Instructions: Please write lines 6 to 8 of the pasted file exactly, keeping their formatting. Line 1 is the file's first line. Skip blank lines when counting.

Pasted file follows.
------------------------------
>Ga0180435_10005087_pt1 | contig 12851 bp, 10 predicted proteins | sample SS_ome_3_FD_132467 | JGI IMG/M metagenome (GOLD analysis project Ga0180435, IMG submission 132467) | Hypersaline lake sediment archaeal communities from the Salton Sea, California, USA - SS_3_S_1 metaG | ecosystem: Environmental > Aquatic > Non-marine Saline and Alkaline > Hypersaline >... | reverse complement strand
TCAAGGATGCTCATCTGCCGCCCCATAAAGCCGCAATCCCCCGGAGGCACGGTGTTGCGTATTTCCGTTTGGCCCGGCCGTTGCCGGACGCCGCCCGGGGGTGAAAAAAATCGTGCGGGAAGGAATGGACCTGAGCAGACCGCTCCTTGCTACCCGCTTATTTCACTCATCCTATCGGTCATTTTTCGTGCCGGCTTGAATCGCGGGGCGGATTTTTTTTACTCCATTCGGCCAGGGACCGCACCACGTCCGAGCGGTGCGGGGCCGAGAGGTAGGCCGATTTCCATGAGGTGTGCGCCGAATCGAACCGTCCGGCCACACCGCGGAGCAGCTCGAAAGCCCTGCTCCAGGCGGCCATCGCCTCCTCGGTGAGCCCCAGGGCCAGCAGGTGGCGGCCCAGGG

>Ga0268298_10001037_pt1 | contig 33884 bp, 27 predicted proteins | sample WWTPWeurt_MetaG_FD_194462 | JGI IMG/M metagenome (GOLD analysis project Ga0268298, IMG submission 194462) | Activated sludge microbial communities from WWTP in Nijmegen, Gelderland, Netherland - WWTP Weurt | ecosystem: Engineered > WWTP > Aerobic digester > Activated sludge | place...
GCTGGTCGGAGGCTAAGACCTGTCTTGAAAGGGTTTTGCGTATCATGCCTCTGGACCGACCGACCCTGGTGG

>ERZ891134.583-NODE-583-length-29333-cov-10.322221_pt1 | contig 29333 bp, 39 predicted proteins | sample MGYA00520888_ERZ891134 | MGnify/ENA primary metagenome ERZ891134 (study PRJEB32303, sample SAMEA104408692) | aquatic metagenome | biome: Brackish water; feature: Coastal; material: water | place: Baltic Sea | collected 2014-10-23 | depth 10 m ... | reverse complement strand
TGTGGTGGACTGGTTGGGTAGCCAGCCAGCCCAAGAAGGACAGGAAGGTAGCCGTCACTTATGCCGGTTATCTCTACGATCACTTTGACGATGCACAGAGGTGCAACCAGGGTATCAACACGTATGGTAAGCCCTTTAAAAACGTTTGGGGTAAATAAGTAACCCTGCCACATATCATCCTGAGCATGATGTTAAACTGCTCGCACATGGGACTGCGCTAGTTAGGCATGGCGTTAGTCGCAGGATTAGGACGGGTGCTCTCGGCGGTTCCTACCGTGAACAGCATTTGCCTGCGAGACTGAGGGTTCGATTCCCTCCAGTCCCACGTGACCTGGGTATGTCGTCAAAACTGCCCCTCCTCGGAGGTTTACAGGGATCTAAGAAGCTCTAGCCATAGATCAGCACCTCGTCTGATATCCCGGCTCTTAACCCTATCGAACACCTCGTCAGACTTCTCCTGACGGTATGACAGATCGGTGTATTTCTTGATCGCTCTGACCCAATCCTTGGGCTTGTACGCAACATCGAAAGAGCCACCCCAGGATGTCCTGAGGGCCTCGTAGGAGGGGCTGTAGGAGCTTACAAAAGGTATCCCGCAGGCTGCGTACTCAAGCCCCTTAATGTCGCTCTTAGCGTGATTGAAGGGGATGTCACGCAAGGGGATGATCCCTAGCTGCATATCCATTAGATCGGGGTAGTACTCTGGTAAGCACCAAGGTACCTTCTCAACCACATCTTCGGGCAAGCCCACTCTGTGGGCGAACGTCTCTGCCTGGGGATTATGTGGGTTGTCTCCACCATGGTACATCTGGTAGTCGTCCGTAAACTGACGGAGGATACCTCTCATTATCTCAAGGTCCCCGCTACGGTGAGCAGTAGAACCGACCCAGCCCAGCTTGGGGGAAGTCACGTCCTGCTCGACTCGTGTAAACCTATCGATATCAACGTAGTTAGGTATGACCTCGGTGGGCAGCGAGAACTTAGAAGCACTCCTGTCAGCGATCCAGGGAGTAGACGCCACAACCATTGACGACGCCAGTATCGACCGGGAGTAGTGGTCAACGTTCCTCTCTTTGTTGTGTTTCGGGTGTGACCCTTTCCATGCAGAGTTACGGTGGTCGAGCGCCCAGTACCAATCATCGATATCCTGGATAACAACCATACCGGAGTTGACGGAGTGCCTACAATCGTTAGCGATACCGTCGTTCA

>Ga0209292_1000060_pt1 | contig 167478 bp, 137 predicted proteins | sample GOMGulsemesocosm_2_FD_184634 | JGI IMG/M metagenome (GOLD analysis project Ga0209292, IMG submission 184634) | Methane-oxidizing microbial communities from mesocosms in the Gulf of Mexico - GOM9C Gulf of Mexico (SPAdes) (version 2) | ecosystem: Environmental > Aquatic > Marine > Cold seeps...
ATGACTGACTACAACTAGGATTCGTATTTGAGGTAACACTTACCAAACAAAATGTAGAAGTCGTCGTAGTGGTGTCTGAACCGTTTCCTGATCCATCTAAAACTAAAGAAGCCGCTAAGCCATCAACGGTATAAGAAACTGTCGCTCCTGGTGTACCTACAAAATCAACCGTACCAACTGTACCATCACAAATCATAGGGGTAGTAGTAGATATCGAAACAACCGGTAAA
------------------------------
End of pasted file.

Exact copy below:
TGTGGTGGACTGGTTGGGTAGCCAGCCAGCCCAAGAAGGACAGGAAGGTAGCCGTCACTTATGCCGGTTATCTCTACGATCACTTTGACGATGCACAGAGGTGCAACCAGGGTATCAACACGTATGGTAAGCCCTTTAAAAACGTTTGGGGTAAATAAGTAACCCTGCCACATATCATCCTGAGCATGATGTTAAACTGCTCGCACATGGGACTGCGCTAGTTAGGCATGGCGTTAGTCGCAGGATTAGGACGGGTGCTCTCGGCGGTTCCTACCGTGAACAGCATTTGCCTGCGAGACTGAGGGTTCGATTCCCTCCAGTCCCACGTGACCTGGGTATGTCGTCAAAACTGCCCCTCCTCGGAGGTTTACAGGGATCTAAGAAGCTCTAGCCATAGATCAGCACCTCGTCTGATATCCCGGCTCTTAACCCTATCGAACACCTCGTCAGACTTCTCCTGACGGTATGACAGATCGGTGTATTTCTTGATCGCTCTGACCCAATCCTTGGGCTTGTACGCAACATCGAAAGAGCCACCCCAGGATGTCCTGAGGGCCTCGTAGGAGGGGCTGTAGGAGCTTACAAAAGGTATCCCGCAGGCTGCGTACTCAAGCCCCTTAATGTCGCTCTTAGCGTGATTGAAGGGGATGTCACGCAAGGGGATGATCCCTAGCTGCATATCCATTAGATCGGGGTAGTACTCTGGTAAGCACCAAGGTACCTTCTCAACCACATCTTCGGGCAAGCCCACTCTGTGGGCGAACGTCTCTGCCTGGGGATTATGTGGGTTGTCTCCACCATGGTACATCTGGTAGTCGTCCGTAAACTGACGGAGGATACCTCTCATTATCTCAAGGTCCCCGCTACGGTGAGCAGTAGAACCGACCCAGCCCAGCTTGGGGGAAGTCACGTCCTGCTCGACTCGTGTAAACCTATCGATATCAACGTAGTTAGGTATGACCTCGGTGGGCAGCGAGAACTTAGAAGCACTCCTGTCAGCGATCCAGGGAGTAGACGCCACAACCATTGACGACGCCAGTATCGACCGGGAGTAGTGGTCAACGTTCCTCTCTTTGTTGTGTTTCGGGTGTGACCCTTTCCATGCAGAGTTACGGTGGTCGAGCGCCCAGTACCAATCATCGATATCCTGGATAACAACCATACCGGAGTTGACGGAGTGCCTACAATCGTTAGCGATACCGTCGTTCA

>Ga0209292_1000060_pt1 | contig 167478 bp, 137 predicted proteins | sample GOMGulsemesocosm_2_FD_184634 | JGI IMG/M metagenome (GOLD analysis project Ga0209292, IMG submission 184634) | Methane-oxidizing microbial communities from mesocosms in the Gulf of Mexico - GOM9C Gulf of Mexico (SPAdes) (version 2) | ecosystem: Environmental > Aquatic > Marine > Cold seeps...
ATGACTGACTACAACTAGGATTCGTATTTGAGGTAACACTTACCAAACAAAATGTAGAAGTCGTCGTAGTGGTGTCTGAACCGTTTCCTGATCCATCTAAAACTAAAGAAGCCGCTAAGCCATCAACGGTATAAGAAACTGTCGCTCCTGGTGTACCTACAAAATCAACCGTACCAACTGTACCATCACAAATCATAGGGGTAGTAGTAGATATCGAAACAACCGGTAAA